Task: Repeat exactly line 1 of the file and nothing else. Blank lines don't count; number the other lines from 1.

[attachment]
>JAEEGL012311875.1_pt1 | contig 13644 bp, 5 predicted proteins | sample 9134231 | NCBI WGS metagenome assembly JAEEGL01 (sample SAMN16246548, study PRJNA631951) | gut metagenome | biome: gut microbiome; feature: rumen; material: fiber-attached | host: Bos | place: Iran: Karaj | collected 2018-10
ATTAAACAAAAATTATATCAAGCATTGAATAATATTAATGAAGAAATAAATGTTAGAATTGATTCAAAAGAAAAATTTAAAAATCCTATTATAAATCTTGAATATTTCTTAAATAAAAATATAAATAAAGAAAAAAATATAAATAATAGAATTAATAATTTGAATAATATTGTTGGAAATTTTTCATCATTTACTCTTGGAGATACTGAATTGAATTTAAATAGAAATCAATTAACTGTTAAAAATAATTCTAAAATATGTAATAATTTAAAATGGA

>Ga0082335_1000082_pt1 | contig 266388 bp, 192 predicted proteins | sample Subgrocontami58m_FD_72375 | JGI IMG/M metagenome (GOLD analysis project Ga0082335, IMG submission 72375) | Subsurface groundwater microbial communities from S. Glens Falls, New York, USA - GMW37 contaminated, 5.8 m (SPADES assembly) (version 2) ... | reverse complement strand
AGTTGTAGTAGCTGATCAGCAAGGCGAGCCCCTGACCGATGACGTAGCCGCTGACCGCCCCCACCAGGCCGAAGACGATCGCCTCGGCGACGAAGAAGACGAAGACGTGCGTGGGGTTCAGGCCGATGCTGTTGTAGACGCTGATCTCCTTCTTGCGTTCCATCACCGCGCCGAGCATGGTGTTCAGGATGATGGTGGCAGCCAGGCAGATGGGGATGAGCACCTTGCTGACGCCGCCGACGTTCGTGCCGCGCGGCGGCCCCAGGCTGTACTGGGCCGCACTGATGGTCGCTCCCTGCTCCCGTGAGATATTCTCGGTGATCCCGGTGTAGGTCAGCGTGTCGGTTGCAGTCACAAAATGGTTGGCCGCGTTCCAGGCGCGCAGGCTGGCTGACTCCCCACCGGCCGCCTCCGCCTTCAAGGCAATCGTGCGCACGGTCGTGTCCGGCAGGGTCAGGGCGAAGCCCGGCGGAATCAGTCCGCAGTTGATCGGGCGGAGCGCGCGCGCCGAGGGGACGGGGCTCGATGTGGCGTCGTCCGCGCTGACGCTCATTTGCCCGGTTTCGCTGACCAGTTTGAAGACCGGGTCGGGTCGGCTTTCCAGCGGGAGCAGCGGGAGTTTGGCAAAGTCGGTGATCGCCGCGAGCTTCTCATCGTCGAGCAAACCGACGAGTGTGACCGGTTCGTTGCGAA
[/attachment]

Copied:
>JAEEGL012311875.1_pt1 | contig 13644 bp, 5 predicted proteins | sample 9134231 | NCBI WGS metagenome assembly JAEEGL01 (sample SAMN16246548, study PRJNA631951) | gut metagenome | biome: gut microbiome; feature: rumen; material: fiber-attached | host: Bos | place: Iran: Karaj | collected 2018-10